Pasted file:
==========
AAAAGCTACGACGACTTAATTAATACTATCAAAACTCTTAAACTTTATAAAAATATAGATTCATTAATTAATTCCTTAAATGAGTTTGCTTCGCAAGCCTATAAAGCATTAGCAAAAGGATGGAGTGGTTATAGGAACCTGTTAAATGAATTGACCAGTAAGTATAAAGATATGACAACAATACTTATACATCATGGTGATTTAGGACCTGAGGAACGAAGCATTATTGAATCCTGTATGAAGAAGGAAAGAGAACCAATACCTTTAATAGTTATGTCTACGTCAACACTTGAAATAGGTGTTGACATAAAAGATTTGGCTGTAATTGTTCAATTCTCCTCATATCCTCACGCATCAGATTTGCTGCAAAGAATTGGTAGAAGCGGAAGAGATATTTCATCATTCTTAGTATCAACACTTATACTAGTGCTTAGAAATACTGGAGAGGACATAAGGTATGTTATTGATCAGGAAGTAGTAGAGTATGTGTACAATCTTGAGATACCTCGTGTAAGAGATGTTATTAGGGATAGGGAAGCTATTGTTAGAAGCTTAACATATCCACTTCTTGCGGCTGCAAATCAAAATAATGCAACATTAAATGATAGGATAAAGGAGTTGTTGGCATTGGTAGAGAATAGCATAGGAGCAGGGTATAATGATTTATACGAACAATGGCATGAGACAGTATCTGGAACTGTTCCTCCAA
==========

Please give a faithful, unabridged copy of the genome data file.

AAAAGCTACGACGACTTAATTAATACTATCAAAACTCTTAAACTTTATAAAAATATAGATTCATTAATTAATTCCTTAAATGAGTTTGCTTCGCAAGCCTATAAAGCATTAGCAAAAGGATGGAGTGGTTATAGGAACCTGTTAAATGAATTGACCAGTAAGTATAAAGATATGACAACAATACTTATACATCATGGTGATTTAGGACCTGAGGAACGAAGCATTATTGAATCCTGTATGAAGAAGGAAAGAGAACCAATACCTTTAATAGTTATGTCTACGTCAACACTTGAAATAGGTGTTGACATAAAAGATTTGGCTGTAATTGTTCAATTCTCCTCATATCCTCACGCATCAGATTTGCTGCAAAGAATTGGTAGAAGCGGAAGAGATATTTCATCATTCTTAGTATCAACACTTATACTAGTGCTTAGAAATACTGGAGAGGACATAAGGTATGTTATTGATCAGGAAGTAGTAGAGTATGTGTACAATCTTGAGATACCTCGTGTAAGAGATGTTATTAGGGATAGGGAAGCTATTGTTAGAAGCTTAACATATCCACTTCTTGCGGCTGCAAATCAAAATAATGCAACATTAAATGATAGGATAAAGGAGTTGTTGGCATTGGTAGAGAATAGCATAGGAGCAGGGTATAATGATTTATACGAACAATGGCATGAGACAGTATCTGGAACTGTTCCTCCAA